Looking down on Dingboche: reflections on dating and divorce

31 October 2017

Today was a rest and acclimatisation day in Dingboche. We woke late and breakfasted before lightly loading our daypacks for a short hike. The path we would take began behind our teahouse and we met many other groups heading up the same path. The barren landscapes above 4,000m mean it’s easy to see people a long distance away, with no trees or shrubs to mask them. I could see the hikers ahead of us gaining altitude steadily. Today’s climb, while short in duration, would take us another 300m higher and then down again.

It was steep and, by necessity, the path switched back and forth. There was no one true path, but dozens of possibilities a hiker could take, depending on their agility and strength. The dirt was more like scree and ran loose beneath our boots. I saw more than one person slip and fall.

I wasn’t feeling at all keen about the day’s efforts but knew it was the best thing I could do for my body. As it turned out, it was one of the easier climbs of the trek. My breath was still coming hard but when I walked slowly, I was still able to appreciate what I saw around me. The views in all directions were beautiful. We were surrounded on all sides by snow-capped peaks, the village of Dingboche now looking small in the valley below.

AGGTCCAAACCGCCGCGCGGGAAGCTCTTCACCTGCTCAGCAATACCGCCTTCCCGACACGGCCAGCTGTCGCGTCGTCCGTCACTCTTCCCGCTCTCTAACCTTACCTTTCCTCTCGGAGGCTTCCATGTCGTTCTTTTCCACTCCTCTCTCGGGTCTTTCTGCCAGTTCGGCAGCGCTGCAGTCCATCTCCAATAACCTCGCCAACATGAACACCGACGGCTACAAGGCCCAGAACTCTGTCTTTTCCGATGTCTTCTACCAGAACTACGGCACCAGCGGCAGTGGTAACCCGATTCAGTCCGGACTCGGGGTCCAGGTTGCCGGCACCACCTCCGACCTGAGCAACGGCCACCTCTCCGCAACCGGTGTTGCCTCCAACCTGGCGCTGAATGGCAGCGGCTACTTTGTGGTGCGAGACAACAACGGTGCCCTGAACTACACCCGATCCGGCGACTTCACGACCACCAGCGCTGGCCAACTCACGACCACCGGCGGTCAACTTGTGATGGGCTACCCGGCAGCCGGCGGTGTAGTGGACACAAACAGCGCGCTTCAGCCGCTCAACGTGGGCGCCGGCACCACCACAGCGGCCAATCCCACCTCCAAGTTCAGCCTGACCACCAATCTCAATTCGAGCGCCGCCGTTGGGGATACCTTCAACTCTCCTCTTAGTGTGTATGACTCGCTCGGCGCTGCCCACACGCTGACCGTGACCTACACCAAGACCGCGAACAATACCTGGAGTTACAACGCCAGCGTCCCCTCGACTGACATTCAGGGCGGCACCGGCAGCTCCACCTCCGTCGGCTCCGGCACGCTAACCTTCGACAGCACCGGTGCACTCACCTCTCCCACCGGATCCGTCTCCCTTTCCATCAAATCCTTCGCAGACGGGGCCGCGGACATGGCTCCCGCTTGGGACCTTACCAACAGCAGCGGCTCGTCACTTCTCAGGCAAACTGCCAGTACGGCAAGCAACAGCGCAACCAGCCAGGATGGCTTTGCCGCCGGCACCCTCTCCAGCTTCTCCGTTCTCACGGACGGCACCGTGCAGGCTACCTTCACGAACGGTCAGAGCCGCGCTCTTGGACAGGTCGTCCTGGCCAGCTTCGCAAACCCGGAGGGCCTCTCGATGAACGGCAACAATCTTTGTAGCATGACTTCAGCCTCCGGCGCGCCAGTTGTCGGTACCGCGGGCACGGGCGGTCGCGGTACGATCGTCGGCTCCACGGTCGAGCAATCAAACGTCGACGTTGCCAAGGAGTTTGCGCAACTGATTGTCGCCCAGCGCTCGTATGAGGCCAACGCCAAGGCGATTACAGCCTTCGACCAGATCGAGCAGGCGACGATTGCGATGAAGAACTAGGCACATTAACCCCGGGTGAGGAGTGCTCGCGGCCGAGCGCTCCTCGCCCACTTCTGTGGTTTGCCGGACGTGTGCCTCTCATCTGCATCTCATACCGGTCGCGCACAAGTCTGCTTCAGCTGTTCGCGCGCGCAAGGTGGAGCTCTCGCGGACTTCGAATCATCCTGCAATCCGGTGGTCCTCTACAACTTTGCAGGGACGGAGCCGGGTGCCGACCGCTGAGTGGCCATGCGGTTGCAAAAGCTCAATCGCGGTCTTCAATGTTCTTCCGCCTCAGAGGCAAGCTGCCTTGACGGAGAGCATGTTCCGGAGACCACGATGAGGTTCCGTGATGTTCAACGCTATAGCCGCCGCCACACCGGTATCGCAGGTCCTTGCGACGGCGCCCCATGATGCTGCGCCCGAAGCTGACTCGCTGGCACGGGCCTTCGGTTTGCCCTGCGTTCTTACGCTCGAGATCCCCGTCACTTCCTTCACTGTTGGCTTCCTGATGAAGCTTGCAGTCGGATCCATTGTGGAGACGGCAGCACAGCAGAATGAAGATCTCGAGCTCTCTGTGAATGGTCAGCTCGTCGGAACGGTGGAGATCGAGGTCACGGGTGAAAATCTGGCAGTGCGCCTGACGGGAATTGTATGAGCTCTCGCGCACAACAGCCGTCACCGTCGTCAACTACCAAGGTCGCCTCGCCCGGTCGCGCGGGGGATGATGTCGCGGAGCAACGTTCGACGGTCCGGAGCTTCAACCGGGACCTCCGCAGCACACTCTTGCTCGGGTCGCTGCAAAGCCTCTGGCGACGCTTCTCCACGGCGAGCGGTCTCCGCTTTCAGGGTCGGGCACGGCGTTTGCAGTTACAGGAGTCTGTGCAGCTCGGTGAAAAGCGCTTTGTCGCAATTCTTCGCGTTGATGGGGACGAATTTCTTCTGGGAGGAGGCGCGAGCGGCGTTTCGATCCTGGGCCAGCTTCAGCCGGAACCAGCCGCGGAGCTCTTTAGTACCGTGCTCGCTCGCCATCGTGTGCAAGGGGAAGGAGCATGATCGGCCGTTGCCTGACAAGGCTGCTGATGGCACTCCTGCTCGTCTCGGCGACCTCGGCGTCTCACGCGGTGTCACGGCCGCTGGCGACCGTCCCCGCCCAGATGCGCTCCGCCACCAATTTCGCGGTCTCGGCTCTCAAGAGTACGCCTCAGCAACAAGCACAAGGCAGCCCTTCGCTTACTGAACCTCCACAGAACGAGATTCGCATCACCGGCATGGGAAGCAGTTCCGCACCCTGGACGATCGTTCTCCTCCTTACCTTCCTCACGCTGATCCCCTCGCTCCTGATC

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The village of Dingboche far below me to the right.

I wore my new buff, a bit of a test run I suppose before I decided how comfortable I was wearing it. It felt unusual at first, like it would stifle breathing rather than aid it, but as the sun rose, and the wind picked up, our boots whipped up dust and the buff became invaluable. For 200 rupee ($2.50), it was a worthwhile investment.

I enjoyed the climb and the photos from the top were definitely worth it. But I had only brought one litre of water with me and I was conscious of running out. Our teahouse was still in view, so I certainly wouldn’t dehydrate but I could feel a headache coming on in spurts. I sucked back on my water, and the pressure eased.IMG_3082

Michael decided he wanted to sit at the top for a while but I was starting to get cold from the inactivity, despite wearing my windjacket and long-sleeved Merino. I headed down the path alone while Chuda stayed with Michael. I was making good time until I got over confident in the scree and the next thing I know I was on my bum. Thankfully I didn’t hurt anything but my pride. I dusted off my filthy hiking pants, and soon attached myself to another group I’d seen many times along the trek, two Australian women Barbara and Julie. They were an aunt and niece from Melbourne and were also staying at our teahouse.